Every male has one female friend who is the ONE WHERE IT NEVER HAPPENED. She could be a friend from college, from work, or a neighbor. She is the woman with whom the opportunity once arose to move to the physical, but for some reason, guilt, fear, shyness, or just common sense, the step is never taken. The moment of temptation usually happens on a night when there is drinking, and the light is just right, falling on her like a Rembrandt painting, and maybe an extra button is open on her blouse, and you look too long at the curve of her breasts, and the way her body breathes when she laughs drunk, and then she sets her gaze on you in a moment of lust and indecision thinking about whether she is making your cock hard, until the click-clack of a waiter clearing a martini glass breaks the connection, and all returns to normal, never to be mentioned again. But it never does go back to complete normal; the night is always there, just hidden, like a tattoo on the shoulder that was poorly removed. You remain friends, but an aggressiveness builds, mostly visible only in language, as words are the best way that humans suppress forever that unfortunate minute in time when you desired to fuck a platonic friend.

++++

I didn’t fall. I didn’t bump into any blunt or sharp objects. The only medical explanation for the pain in my arm was my three months using Tinder. At night, despite to end my loneliness, I would lie in bed, holding my tablet up in the air with my left hand, and swipe right and left on the dating site with my thumb, the direction of the movement depending on whether the woman in the photograph passed my criteria. She must smile. She must have a bio. No bikini shots. No mountain-climbers. After three months, I began to notice a pain in my shoulder. I went to an orthopedist. I even came up with a medical term for my condition — Tinderitis.   I thought I was uber-clever and shared my diagnosis with Facebook, hoping to get some LIKES.

++++

“I wouldn’t tell everyone on Facebook that you injured your shoulder through Tinder,” she said, later that day.

She was the ONE WHERE IT NEVER HAPPENED.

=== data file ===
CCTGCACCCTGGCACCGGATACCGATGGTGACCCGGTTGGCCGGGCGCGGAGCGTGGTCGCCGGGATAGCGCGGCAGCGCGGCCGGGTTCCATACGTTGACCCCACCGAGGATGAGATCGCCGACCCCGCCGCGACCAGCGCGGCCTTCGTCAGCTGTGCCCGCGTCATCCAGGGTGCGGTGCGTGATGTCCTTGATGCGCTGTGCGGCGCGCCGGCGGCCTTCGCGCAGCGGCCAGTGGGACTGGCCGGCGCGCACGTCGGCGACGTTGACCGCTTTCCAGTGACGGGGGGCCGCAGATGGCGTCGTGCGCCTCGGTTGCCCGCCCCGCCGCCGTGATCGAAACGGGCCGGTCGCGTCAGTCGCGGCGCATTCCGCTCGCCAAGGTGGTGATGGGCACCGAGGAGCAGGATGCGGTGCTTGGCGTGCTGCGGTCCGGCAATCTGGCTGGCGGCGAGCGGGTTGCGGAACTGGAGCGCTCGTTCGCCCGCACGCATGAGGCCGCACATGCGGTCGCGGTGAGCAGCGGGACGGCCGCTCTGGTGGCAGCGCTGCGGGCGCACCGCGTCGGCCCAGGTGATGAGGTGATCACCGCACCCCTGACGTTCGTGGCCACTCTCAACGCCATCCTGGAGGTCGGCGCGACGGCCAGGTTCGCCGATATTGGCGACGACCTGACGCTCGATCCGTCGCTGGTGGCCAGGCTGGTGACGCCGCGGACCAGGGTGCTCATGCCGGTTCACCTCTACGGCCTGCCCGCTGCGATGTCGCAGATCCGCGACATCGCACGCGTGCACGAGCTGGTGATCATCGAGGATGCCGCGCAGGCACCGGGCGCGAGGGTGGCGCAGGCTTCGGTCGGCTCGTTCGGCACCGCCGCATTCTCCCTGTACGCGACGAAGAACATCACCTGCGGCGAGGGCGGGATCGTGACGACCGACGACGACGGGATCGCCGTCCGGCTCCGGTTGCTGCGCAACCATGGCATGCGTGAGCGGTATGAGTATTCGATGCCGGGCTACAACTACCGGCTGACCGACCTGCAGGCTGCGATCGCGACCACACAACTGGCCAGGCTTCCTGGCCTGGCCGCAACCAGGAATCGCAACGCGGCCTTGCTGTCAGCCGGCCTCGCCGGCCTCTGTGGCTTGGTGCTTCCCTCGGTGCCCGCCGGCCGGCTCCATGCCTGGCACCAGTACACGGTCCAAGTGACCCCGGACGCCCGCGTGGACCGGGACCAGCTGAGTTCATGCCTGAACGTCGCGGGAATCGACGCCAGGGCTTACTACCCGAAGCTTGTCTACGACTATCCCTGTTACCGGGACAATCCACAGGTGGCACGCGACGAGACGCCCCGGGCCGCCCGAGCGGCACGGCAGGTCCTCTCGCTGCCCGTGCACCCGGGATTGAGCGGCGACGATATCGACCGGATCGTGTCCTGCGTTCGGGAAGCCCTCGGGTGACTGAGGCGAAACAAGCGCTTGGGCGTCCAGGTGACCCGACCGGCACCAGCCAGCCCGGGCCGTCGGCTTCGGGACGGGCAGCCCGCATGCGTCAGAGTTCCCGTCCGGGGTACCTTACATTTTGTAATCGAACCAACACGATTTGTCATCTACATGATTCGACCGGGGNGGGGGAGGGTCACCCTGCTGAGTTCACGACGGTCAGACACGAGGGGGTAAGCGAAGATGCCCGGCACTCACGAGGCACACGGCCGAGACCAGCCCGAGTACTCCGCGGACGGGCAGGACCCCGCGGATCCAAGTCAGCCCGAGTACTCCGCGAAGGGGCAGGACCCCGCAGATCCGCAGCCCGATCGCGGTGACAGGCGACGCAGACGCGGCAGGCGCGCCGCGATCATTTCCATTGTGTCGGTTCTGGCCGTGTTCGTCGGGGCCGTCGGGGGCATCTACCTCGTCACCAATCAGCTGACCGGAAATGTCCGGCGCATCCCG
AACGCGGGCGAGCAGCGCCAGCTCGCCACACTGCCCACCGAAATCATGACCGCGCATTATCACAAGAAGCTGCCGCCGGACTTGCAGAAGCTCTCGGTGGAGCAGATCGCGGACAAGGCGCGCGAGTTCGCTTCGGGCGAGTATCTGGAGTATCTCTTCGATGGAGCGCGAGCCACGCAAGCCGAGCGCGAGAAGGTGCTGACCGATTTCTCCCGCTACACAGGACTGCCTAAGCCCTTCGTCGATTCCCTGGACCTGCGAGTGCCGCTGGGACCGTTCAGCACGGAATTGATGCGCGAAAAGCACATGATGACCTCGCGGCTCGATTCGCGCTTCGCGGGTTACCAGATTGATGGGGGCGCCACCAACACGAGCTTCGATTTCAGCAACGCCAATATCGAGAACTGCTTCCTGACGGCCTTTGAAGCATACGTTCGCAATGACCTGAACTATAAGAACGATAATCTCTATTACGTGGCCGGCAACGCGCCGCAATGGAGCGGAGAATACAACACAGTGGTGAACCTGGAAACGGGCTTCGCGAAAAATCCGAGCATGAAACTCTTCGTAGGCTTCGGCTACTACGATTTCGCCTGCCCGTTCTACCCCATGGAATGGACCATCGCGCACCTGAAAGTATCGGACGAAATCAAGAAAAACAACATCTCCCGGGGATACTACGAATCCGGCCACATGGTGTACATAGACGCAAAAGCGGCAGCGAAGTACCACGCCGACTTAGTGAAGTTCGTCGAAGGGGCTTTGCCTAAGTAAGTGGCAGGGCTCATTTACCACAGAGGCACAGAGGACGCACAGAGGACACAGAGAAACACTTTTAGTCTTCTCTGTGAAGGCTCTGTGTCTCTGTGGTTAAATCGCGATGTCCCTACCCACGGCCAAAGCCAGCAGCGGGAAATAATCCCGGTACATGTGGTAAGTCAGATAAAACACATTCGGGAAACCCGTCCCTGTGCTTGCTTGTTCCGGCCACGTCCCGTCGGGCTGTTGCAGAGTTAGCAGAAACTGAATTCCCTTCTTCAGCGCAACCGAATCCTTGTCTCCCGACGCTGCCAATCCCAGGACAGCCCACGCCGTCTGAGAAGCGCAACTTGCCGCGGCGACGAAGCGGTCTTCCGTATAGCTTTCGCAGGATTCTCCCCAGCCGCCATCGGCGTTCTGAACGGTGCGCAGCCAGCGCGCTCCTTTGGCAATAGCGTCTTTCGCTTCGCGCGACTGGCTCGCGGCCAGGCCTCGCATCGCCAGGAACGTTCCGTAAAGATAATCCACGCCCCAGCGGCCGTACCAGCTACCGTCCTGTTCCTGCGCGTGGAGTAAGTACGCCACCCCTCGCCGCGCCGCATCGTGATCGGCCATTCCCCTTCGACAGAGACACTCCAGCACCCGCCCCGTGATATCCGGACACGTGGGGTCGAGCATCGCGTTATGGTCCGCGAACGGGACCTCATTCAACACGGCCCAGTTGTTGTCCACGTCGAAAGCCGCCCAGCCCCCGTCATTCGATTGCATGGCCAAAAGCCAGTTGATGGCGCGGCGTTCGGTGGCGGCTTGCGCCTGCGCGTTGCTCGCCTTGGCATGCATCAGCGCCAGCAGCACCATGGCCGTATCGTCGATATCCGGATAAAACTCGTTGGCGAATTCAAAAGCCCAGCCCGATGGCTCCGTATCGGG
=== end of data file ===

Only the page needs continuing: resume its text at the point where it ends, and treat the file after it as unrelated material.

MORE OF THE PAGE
“Why not?”

“Because it’s ridiculous. No one believes that you injured yourself by swiping.”

“It makes sense. The pain happened three months after I started using Tinder.”

“Let me tell you what most people are REALLY thinking.”

“What are most people REALLY thinking?”

“That you injured your shoulder by masturbating too much.”

“What? No one is thinking that.”

“That’s what I thought when you first told me you hurt your shoulder.”

“What?!  How much masturbating do you think I do?”

“Well, I don’t know. You’re looking at all those women on Tinder and maybe you get off on it?”

“Do you REALLY think I am masturbating to the women I see on Tinder? Most of them look crazy to me. They scare me!”

“That never stopped men before from masturbating.”

“I don’t think you really understand men.”

“Oh, I do.”

“If you understood men so much, why aren’t you dating anyone?

“I don’t date because I know men too well.”

“Eh, bullshit. You hate being alone.”

“I LOVE being alone. Why does everyone think a woman needs a MAN for her to be happy?”

++++

The killer on Murder She Wrote was the left-handed owner of the pro-shop.

Jessica Fletcher had saved the day.

“Eureka,” I cried out loud to my mother. “I don’t masturbate too often!”

I called my friend to tell her the news. That I was right and she was wrong.   My injury happened to my LEFT shoulder. I swipe on Tinder with my LEFT hand. But I only masturbate with my RIGHT.

Case closed.